Building with masonry has been around for centuries with historic structures still standing today, such as the Egyptian pyramids, Roman amphitheatres and the Great Wall of China. It is no surprise masonry walls are still the most popular building structures used today with benefits like: durability, strength, temperature control, fire protection, noise barrier, ‘green’ material and large range of aesthetics. However, movement in these types of walls are common and provisions must be incorporated in the design to avoid the structure being compromised and unwanted cracking.
Causes of Movement
After construction, buildings are subject to small dimensional changes, which can be caused by one or more of the following factors:
1) Change in temperature
2) Change in moisture content
3) Absorption of water vapour
4) Chemical action, e.g. carbonation
5) Deflection under loads
6) Ground movement and differential settlement.
Masonry is not completely free to expand or contract because restraints are often present, and so compressive or tensile forces can develop and these can lead to bowing or cracking.
Movement characteristics of masonry units made of clay, calcium silicate, concrete and stone are likely to vary within each material type, due to differences in raw materials and/or manufacture, but movement characteristics differ more significantly between units of different types of material.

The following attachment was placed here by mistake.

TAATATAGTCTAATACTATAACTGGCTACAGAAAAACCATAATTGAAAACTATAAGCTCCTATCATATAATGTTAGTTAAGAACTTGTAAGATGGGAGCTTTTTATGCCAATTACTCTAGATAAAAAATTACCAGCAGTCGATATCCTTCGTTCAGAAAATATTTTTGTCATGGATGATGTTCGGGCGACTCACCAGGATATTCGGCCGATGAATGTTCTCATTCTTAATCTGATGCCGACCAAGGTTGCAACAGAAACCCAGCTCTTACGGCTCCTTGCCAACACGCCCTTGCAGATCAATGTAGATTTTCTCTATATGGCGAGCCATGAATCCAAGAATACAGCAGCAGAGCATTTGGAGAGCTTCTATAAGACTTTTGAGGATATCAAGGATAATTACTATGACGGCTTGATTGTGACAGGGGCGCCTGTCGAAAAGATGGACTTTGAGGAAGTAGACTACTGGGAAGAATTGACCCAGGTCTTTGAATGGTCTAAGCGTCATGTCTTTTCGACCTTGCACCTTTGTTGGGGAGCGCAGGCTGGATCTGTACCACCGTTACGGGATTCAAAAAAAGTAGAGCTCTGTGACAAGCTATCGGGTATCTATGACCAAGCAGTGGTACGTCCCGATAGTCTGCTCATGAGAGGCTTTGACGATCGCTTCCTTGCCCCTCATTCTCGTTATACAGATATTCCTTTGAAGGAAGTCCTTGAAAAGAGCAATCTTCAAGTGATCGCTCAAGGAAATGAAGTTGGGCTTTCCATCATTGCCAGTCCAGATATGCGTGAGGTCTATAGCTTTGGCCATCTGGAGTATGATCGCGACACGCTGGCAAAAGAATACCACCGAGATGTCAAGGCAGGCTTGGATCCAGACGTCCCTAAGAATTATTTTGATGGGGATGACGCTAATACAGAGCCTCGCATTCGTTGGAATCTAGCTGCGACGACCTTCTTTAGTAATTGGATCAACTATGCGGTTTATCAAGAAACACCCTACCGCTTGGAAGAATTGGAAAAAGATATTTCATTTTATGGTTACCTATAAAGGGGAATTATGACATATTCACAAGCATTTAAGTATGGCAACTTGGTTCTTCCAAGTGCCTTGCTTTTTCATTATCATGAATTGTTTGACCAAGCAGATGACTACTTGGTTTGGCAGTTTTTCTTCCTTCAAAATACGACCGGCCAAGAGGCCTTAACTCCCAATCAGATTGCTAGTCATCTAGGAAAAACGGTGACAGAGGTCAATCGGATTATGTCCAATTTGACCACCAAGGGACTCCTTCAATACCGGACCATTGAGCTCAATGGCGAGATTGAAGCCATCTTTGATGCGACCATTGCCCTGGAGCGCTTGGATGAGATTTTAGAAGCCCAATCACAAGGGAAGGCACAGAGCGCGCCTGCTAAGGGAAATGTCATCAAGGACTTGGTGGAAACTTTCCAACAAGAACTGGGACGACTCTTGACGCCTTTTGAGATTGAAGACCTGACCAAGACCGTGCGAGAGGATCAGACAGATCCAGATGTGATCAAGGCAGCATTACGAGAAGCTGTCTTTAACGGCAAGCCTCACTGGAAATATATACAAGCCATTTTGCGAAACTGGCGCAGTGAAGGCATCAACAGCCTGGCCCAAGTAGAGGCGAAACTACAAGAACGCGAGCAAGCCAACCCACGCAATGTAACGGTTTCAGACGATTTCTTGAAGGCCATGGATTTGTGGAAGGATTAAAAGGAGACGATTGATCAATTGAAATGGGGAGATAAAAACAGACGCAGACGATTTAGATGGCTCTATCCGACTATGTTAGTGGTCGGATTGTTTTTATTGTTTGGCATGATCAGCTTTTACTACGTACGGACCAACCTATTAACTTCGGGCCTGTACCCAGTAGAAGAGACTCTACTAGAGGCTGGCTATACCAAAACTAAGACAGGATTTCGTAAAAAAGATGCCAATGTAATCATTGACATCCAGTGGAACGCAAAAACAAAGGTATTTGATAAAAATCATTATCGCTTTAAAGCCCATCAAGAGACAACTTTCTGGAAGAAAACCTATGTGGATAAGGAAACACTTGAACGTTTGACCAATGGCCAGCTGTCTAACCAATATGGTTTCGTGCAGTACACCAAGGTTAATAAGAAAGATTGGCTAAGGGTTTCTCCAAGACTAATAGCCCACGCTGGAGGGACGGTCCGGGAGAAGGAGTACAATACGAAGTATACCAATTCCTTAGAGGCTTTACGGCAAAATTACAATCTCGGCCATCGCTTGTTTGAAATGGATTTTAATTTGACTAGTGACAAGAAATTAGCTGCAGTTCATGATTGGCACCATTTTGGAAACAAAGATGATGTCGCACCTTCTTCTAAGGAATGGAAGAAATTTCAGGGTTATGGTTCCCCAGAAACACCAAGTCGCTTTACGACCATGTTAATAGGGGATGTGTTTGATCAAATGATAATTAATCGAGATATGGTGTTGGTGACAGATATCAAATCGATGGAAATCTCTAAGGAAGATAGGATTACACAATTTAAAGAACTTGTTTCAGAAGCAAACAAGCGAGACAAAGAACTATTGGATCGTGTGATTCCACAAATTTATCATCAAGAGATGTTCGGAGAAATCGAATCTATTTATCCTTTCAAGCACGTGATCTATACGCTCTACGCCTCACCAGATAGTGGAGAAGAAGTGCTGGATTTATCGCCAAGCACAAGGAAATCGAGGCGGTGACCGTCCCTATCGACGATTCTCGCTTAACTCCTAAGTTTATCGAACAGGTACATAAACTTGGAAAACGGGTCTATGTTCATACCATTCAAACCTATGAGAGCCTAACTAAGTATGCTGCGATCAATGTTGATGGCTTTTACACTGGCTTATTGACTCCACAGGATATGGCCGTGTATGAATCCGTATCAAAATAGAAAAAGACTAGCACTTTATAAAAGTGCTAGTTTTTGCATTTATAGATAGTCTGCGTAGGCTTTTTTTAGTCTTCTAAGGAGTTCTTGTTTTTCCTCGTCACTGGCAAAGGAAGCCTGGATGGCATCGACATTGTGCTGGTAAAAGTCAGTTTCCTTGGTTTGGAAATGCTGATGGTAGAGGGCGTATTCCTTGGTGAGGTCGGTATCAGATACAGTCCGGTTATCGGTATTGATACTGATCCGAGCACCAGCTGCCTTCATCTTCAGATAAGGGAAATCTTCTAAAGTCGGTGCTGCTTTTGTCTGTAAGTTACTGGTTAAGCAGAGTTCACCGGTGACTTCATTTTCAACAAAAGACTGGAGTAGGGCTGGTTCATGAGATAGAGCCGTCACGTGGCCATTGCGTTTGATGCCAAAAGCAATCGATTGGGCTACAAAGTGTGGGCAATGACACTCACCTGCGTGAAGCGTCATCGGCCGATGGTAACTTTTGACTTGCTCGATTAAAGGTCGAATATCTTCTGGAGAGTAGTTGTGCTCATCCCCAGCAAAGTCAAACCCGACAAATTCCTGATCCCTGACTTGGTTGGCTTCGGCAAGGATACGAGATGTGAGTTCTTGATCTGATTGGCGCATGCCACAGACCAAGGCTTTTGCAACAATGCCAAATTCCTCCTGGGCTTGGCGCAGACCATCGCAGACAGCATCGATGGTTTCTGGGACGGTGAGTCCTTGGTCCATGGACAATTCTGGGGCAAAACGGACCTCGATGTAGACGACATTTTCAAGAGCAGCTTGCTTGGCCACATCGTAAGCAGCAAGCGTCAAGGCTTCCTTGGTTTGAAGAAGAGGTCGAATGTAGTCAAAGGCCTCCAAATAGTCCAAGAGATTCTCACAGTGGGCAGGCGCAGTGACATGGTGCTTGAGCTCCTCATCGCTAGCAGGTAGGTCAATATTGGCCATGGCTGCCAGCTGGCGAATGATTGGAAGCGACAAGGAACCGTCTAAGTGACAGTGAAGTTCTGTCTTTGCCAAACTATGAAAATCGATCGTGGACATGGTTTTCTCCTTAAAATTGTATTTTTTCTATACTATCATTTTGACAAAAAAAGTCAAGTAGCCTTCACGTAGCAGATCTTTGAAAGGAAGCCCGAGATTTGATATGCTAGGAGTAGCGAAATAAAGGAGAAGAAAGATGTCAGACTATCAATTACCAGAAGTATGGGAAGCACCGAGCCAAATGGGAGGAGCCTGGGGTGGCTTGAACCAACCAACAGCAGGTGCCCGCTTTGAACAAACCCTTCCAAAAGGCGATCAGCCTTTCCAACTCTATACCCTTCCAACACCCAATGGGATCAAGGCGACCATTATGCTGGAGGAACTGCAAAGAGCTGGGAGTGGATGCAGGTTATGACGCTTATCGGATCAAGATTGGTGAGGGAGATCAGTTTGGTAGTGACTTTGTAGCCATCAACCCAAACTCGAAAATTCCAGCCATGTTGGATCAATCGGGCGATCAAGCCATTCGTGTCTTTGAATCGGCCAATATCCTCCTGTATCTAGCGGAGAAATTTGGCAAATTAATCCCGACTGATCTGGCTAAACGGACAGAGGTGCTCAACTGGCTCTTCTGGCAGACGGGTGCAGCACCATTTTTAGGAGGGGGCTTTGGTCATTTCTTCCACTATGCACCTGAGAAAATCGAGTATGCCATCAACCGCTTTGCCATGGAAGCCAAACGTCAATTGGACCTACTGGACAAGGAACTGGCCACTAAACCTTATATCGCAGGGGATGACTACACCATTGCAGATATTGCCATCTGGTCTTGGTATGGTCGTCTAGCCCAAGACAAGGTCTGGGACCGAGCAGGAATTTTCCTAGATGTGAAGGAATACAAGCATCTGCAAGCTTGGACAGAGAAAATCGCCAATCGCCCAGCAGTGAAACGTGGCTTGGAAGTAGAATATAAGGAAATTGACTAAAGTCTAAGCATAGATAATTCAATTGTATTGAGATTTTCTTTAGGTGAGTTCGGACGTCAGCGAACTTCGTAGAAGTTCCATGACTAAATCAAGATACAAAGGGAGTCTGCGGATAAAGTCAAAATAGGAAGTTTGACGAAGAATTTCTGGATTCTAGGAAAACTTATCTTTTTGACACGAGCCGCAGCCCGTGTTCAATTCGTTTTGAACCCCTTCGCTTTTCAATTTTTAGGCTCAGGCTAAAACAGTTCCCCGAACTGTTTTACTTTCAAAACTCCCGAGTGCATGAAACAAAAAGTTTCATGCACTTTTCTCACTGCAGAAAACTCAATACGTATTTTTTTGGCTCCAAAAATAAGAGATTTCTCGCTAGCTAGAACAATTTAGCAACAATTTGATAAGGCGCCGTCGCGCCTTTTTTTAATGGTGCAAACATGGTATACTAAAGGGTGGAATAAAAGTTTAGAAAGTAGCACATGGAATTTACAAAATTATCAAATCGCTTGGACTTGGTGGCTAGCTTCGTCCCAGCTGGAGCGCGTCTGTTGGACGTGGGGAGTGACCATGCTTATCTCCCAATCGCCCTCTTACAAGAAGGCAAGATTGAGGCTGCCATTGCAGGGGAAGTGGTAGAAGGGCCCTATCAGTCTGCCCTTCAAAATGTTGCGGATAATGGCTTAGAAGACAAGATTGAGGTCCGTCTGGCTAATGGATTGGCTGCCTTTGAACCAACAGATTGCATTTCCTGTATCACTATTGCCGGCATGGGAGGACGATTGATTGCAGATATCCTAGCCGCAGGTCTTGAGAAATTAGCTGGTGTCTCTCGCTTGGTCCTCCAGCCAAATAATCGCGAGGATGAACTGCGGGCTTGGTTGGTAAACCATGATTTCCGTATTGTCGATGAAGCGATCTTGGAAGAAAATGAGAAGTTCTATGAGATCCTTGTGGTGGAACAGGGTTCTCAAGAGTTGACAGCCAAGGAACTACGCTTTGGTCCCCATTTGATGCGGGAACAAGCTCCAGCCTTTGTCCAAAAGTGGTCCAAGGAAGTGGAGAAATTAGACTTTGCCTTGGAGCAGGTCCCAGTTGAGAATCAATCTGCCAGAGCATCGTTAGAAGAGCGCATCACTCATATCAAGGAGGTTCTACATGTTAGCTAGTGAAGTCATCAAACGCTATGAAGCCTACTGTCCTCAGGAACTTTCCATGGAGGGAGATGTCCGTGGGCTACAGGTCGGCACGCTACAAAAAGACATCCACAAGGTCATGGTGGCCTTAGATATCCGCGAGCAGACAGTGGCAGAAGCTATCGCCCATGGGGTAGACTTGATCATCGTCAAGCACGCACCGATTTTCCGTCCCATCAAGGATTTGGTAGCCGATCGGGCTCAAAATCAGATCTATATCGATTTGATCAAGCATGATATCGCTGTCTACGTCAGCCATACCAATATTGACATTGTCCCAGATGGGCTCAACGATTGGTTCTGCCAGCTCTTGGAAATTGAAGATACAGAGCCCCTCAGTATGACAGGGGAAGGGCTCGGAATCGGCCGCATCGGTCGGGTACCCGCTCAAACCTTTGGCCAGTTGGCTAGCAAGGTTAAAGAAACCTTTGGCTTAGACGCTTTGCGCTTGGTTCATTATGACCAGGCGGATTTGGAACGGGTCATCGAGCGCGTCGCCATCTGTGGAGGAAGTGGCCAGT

All materials expand and contract in response to thermal changes. In addition, clay materials undergo an irreversible expansion after their manufacture as moisture is absorbed from the atmosphere. Other masonry materials shrink following manufacture to reach the equilibrium state.
Units made from different types of material should not be bonded together in masonry in a manner that would cause stress to develop as a result of dissimilar characteristic movement. Where anticipated movements are different in magnitude and nature, parts of masonry of different material type should be effectively separated, e.g. by vertical or horizontal movement joints and/or slip planes. Alternatively, they should be suitably reinforced.
Generally, changes in temperature, moisture content or rate of drying-out due to the presence of insulation, do not need to be taken into account when considering movement in masonry. However, for brick masonry of certain clay bricks in applications where restraint is low (e.g. cladding) and high levels of solar heating are anticipated because of orientation, reduced spacing between movement joints is beneficial.
Accommodation for movement in masonry
i) Movement joints should be provided in the masonry to accommodate its expansion and/or contraction due to changes in temperature and the moisture characteristics of the masonry units. Joints should be built-in as work proceeds.
ii) Slip planes should be designed to allow parts of the construction to slide, one in relation to the other, thus reducing shear stresses in the adjacent materials. The design and positioning of movement joints and slip planes should be carefully considered, to ensure that in addition to accommodating movements, such joints or planes do not impair the stability of the wall or any of its functions.
iii) In external walls, movement joints and slip planes should be sealed, protected or otherwise designed to prevent water penetration.
vi) Fixings and services should not interfere with the performance of the joints or slip planes. Finishes should be discontinuous at movement joints and slip planes. Fixings and fittings should not tie across joints.